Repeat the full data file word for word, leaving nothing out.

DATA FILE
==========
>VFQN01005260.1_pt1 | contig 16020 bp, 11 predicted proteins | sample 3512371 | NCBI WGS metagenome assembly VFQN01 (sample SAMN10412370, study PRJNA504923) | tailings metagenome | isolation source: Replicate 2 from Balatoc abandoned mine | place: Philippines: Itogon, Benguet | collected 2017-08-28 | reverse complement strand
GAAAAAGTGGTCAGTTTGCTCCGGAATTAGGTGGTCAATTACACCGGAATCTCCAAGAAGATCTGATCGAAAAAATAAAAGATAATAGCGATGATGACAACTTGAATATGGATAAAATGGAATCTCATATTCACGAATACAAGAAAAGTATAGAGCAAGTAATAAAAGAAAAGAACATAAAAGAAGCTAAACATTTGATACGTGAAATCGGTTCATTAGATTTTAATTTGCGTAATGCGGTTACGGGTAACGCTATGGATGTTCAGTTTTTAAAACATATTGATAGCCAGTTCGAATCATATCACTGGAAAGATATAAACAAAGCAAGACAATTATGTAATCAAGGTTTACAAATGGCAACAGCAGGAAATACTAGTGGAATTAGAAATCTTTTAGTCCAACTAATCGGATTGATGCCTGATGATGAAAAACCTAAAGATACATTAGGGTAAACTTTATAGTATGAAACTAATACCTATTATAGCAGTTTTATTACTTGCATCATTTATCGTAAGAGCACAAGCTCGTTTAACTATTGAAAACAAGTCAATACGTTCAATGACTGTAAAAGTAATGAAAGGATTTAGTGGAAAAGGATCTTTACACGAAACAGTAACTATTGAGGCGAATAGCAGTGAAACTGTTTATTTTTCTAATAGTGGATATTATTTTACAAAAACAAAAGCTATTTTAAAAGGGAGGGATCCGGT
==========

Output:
>VFQN01005260.1_pt1 | contig 16020 bp, 11 predicted proteins | sample 3512371 | NCBI WGS metagenome assembly VFQN01 (sample SAMN10412370, study PRJNA504923) | tailings metagenome | isolation source: Replicate 2 from Balatoc abandoned mine | place: Philippines: Itogon, Benguet | collected 2017-08-28 | reverse complement strand
GAAAAAGTGGTCAGTTTGCTCCGGAATTAGGTGGTCAATTACACCGGAATCTCCAAGAAGATCTGATCGAAAAAATAAAAGATAATAGCGATGATGACAACTTGAATATGGATAAAATGGAATCTCATATTCACGAATACAAGAAAAGTATAGAGCAAGTAATAAAAGAAAAGAACATAAAAGAAGCTAAACATTTGATACGTGAAATCGGTTCATTAGATTTTAATTTGCGTAATGCGGTTACGGGTAACGCTATGGATGTTCAGTTTTTAAAACATATTGATAGCCAGTTCGAATCATATCACTGGAAAGATATAAACAAAGCAAGACAATTATGTAATCAAGGTTTACAAATGGCAACAGCAGGAAATACTAGTGGAATTAGAAATCTTTTAGTCCAACTAATCGGATTGATGCCTGATGATGAAAAACCTAAAGATACATTAGGGTAAACTTTATAGTATGAAACTAATACCTATTATAGCAGTTTTATTACTTGCATCATTTATCGTAAGAGCACAAGCTCGTTTAACTATTGAAAACAAGTCAATACGTTCAATGACTGTAAAAGTAATGAAAGGATTTAGTGGAAAAGGATCTTTACACGAAACAGTAACTATTGAGGCGAATAGCAGTGAAACTGTTTATTTTTCTAATAGTGGATATTATTTTACAAAAACAAAAGCTATTTTAAAAGGGAGGGATCCGGT